Development of self-reporting fluorescent chemosensor peptide substrates as molecular sensors
|Associate Professor Heung-Chin Chengemail@example.com||61-3-83442254||View page|
In vitro assays of protein kinase activity have been routinely performed by monitoring the transfer of the radioactive 32P-phosphate from [γ-32P]ATP to specific protein and peptide substrates catalysed by protein kinases.
Owing to the need to use radioactivity and their cumbersome nature, the assays can only be performed in research laboratories. That is, they are not amenable for routine assays of diseased tissues in pathology laboratories and high throughput screening for potential therapeutic inhibitors of disease-related protein kinases. In light of this, specific self-reporting fluorescent chemosensor peptide substrates of protein kinases are valuable tools for high-throughput non-radioactive assays of protein kinases.
This project aims to design and synthesise self-reporting fluorescent chemosensor peptide substrates of protein kinases. We have successfully produced the first generation of such substrates for protein tyrosine kinases (Figure 1). For applications (see below), we will use these peptide substrates to develop convenient non-radioactive assays for protein kinases governing platelet activation and those directing cancer formation and progression.
Application 1: The aggregometry-based assays of platelet function are routinely performed to diagnose congenital bleeding disorders and to ensure normal platelet function in patients prior to surgery. This assay monitors the aggregation of platelets by light transmission upon stimulation by agonists such as ADP and thrombin. The assay is insensitive and labour-intensive and its use results in unnecessary delays in surgery and treatment of the patients.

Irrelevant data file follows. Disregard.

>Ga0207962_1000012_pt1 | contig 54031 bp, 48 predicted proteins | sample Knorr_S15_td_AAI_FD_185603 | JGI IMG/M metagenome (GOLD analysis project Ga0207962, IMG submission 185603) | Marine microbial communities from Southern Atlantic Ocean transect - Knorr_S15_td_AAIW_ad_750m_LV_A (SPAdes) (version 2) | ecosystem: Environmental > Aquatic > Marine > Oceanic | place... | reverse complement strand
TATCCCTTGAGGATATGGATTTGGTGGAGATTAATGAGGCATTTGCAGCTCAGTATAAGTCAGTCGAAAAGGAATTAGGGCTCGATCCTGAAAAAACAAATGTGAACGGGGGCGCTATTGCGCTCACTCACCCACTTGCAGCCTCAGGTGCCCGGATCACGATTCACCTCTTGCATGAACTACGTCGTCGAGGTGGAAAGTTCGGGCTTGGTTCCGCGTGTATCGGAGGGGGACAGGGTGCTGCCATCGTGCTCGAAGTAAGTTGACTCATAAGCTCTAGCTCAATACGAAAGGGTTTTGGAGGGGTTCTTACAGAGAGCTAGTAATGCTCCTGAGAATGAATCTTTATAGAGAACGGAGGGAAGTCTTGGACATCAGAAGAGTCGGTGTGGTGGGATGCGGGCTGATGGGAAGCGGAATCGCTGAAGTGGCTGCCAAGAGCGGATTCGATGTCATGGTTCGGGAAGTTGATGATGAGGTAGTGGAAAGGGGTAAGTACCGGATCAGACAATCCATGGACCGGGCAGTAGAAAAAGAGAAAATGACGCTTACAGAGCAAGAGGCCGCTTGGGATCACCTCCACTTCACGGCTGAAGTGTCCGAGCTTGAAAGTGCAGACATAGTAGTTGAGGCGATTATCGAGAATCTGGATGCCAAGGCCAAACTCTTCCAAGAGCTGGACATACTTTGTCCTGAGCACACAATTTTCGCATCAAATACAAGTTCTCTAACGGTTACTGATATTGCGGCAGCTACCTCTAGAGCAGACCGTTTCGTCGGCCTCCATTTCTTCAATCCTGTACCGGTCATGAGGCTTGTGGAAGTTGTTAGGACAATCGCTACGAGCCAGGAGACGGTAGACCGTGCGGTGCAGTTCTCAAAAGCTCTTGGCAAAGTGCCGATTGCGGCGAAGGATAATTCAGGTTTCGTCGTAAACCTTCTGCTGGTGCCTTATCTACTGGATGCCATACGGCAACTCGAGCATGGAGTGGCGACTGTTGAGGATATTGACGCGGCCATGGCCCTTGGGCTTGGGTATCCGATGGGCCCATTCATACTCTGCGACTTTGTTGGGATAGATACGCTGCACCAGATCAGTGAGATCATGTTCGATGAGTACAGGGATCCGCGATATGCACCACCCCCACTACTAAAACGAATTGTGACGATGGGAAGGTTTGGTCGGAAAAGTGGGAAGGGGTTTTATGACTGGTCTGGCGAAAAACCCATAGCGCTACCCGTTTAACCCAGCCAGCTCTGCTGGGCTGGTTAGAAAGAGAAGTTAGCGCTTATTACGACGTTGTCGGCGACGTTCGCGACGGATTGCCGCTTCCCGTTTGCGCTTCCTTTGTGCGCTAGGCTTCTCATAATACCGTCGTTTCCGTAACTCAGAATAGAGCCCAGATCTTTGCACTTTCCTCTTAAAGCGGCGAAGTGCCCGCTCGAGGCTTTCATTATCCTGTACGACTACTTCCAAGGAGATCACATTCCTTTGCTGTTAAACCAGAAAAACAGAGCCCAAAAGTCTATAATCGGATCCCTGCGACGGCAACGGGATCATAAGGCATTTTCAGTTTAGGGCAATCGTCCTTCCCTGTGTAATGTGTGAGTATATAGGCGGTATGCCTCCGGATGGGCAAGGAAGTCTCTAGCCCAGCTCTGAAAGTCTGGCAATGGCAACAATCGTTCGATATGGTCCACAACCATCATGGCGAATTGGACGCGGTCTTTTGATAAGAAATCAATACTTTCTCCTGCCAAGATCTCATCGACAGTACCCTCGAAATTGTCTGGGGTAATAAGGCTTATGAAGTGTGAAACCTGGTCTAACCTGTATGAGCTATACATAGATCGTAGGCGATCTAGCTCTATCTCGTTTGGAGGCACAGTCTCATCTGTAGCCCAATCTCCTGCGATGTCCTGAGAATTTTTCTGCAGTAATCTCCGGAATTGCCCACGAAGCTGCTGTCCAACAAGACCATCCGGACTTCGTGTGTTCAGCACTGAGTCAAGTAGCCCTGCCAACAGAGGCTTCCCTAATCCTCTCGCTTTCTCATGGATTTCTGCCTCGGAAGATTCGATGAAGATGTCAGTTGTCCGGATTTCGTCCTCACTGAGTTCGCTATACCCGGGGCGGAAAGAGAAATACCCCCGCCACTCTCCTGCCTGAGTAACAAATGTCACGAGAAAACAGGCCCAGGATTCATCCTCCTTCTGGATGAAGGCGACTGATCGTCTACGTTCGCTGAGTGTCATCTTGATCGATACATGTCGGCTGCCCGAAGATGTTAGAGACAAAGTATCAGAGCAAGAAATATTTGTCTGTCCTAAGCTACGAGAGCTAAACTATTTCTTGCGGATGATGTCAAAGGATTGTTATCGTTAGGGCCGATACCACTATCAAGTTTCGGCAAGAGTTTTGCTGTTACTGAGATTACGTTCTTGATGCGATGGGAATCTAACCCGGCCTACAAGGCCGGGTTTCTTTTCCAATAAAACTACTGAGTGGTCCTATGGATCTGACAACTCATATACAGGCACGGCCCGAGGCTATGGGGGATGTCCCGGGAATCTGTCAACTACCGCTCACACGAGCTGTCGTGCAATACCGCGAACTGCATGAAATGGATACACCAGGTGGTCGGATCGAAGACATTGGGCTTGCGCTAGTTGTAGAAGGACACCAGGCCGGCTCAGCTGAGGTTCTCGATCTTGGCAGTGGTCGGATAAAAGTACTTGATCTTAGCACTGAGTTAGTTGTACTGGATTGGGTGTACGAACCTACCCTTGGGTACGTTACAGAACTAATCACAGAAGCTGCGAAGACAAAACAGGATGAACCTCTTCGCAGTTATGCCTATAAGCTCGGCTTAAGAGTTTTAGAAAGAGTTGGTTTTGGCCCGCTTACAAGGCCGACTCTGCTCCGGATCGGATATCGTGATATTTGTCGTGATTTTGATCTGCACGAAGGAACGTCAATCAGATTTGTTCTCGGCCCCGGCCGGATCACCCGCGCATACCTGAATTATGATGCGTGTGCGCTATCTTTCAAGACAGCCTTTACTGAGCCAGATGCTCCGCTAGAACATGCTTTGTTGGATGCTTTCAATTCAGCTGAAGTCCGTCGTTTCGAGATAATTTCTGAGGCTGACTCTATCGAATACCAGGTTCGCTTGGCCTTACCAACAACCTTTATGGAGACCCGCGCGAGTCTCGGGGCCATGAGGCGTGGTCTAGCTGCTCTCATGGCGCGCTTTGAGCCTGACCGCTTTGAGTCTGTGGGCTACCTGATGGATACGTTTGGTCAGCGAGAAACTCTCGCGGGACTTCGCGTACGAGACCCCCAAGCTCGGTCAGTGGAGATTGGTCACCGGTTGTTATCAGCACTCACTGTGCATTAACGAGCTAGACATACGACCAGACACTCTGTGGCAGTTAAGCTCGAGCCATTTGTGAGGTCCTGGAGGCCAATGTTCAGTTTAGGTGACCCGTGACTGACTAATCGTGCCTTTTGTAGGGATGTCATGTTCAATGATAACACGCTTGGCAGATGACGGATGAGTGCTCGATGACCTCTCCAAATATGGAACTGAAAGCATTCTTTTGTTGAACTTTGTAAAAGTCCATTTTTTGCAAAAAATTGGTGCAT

Activation of Src-family protein kinases (SFKs) is a key step in platelet activation. Upon activation, SFKs control platelet cell adhesion and blood clot formation and retraction. In this project, we aim to develop self-reporting fluorescent chemosensor peptide substrates to monitor SFK activity in platelets. The peptide substrates will be used to develop sensitive and reliable assays of platelet function to complement or replace the aggregometry-based assay widely used in many pathological laboratories.
Application 2: Protein tyrosine kinases such as SFKs and Bruton's tyrosine kinase (Btk) are involved in the formation and progression of solid tumours, lymphomas and leukaemias.
For example, the aberrant increase in activity and expression of SFKs contributes to the formation and progression of both colon cancer and leukaemia. Btk, an essential non-receptor tyrosine kinase in the B-cell receptor signaling pathway is abnormally activated in several types of B cell lymphoma.
Synthetic inhibitors of SFKs such as Dasatinib and the irreversible inhibitor of Btk PCI-32765 are effective in treating several types of cancer. This project aims to develop self-reporting fluorescent chemosensor peptide substrates to monitor the activity of the pathogenic tyrosine kinases for use in clinical diagnostic laboratories.
Figure 1: Development of the first generation of self-reporting chemosensor peptide substrate of Src-family kinases. A. A schematic presentation of the mechanism of increase in fluorescence intensity due to phosphorylation. Phosphorylation reduces the quenching effect of the tyrosine on the fluorophore in the chemosensor peptide. B. Fluorescence spectra of the phosphorylated and unphosphorylated forms of the pyrene-based chemosensor peptide substrate of Src-family kinases.
Faculty Research Themes
School Research Themes
For further information about this research, please contact the research group leader.